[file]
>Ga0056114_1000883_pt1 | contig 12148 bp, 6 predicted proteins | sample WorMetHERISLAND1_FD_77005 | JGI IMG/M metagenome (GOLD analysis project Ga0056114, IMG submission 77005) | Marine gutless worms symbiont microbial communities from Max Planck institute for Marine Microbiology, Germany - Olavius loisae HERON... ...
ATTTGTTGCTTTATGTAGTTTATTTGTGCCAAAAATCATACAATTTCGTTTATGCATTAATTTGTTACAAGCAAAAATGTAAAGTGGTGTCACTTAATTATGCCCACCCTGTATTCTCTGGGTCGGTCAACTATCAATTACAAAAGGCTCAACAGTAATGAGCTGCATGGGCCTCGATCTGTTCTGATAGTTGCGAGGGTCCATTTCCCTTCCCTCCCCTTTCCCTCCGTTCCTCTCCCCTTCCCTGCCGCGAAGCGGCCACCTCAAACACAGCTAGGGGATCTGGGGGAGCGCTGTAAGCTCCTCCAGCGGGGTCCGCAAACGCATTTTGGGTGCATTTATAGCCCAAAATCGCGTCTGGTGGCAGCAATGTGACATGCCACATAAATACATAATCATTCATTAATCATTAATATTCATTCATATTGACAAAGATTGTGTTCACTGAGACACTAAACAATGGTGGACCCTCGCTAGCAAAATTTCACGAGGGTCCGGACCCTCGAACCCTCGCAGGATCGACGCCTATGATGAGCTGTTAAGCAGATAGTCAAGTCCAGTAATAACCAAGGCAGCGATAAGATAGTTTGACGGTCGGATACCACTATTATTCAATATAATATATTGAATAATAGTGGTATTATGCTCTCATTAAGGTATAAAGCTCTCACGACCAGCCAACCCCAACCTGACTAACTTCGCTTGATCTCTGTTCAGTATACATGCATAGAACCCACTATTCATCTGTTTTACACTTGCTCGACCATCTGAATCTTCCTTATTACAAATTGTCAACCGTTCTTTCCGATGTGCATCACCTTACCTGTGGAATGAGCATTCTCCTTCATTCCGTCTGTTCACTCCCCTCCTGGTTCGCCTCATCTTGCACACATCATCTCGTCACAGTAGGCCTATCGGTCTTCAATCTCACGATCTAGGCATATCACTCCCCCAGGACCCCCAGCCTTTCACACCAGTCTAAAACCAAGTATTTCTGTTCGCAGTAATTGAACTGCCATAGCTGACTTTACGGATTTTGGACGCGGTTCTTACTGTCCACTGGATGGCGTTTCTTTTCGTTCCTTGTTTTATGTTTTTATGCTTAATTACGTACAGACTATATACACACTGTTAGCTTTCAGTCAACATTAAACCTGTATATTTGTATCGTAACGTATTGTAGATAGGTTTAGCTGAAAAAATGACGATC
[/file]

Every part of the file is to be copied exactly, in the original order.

>Ga0056114_1000883_pt1 | contig 12148 bp, 6 predicted proteins | sample WorMetHERISLAND1_FD_77005 | JGI IMG/M metagenome (GOLD analysis project Ga0056114, IMG submission 77005) | Marine gutless worms symbiont microbial communities from Max Planck institute for Marine Microbiology, Germany - Olavius loisae HERON... ...
ATTTGTTGCTTTATGTAGTTTATTTGTGCCAAAAATCATACAATTTCGTTTATGCATTAATTTGTTACAAGCAAAAATGTAAAGTGGTGTCACTTAATTATGCCCACCCTGTATTCTCTGGGTCGGTCAACTATCAATTACAAAAGGCTCAACAGTAATGAGCTGCATGGGCCTCGATCTGTTCTGATAGTTGCGAGGGTCCATTTCCCTTCCCTCCCCTTTCCCTCCGTTCCTCTCCCCTTCCCTGCCGCGAAGCGGCCACCTCAAACACAGCTAGGGGATCTGGGGGAGCGCTGTAAGCTCCTCCAGCGGGGTCCGCAAACGCATTTTGGGTGCATTTATAGCCCAAAATCGCGTCTGGTGGCAGCAATGTGACATGCCACATAAATACATAATCATTCATTAATCATTAATATTCATTCATATTGACAAAGATTGTGTTCACTGAGACACTAAACAATGGTGGACCCTCGCTAGCAAAATTTCACGAGGGTCCGGACCCTCGAACCCTCGCAGGATCGACGCCTATGATGAGCTGTTAAGCAGATAGTCAAGTCCAGTAATAACCAAGGCAGCGATAAGATAGTTTGACGGTCGGATACCACTATTATTCAATATAATATATTGAATAATAGTGGTATTATGCTCTCATTAAGGTATAAAGCTCTCACGACCAGCCAACCCCAACCTGACTAACTTCGCTTGATCTCTGTTCAGTATACATGCATAGAACCCACTATTCATCTGTTTTACACTTGCTCGACCATCTGAATCTTCCTTATTACAAATTGTCAACCGTTCTTTCCGATGTGCATCACCTTACCTGTGGAATGAGCATTCTCCTTCATTCCGTCTGTTCACTCCCCTCCTGGTTCGCCTCATCTTGCACACATCATCTCGTCACAGTAGGCCTATCGGTCTTCAATCTCACGATCTAGGCATATCACTCCCCCAGGACCCCCAGCCTTTCACACCAGTCTAAAACCAAGTATTTCTGTTCGCAGTAATTGAACTGCCATAGCTGACTTTACGGATTTTGGACGCGGTTCTTACTGTCCACTGGATGGCGTTTCTTTTCGTTCCTTGTTTTATGTTTTTATGCTTAATTACGTACAGACTATATACACACTGTTAGCTTTCAGTCAACATTAAACCTGTATATTTGTATCGTAACGTATTGTAGATAGGTTTAGCTGAAAAAATGACGATC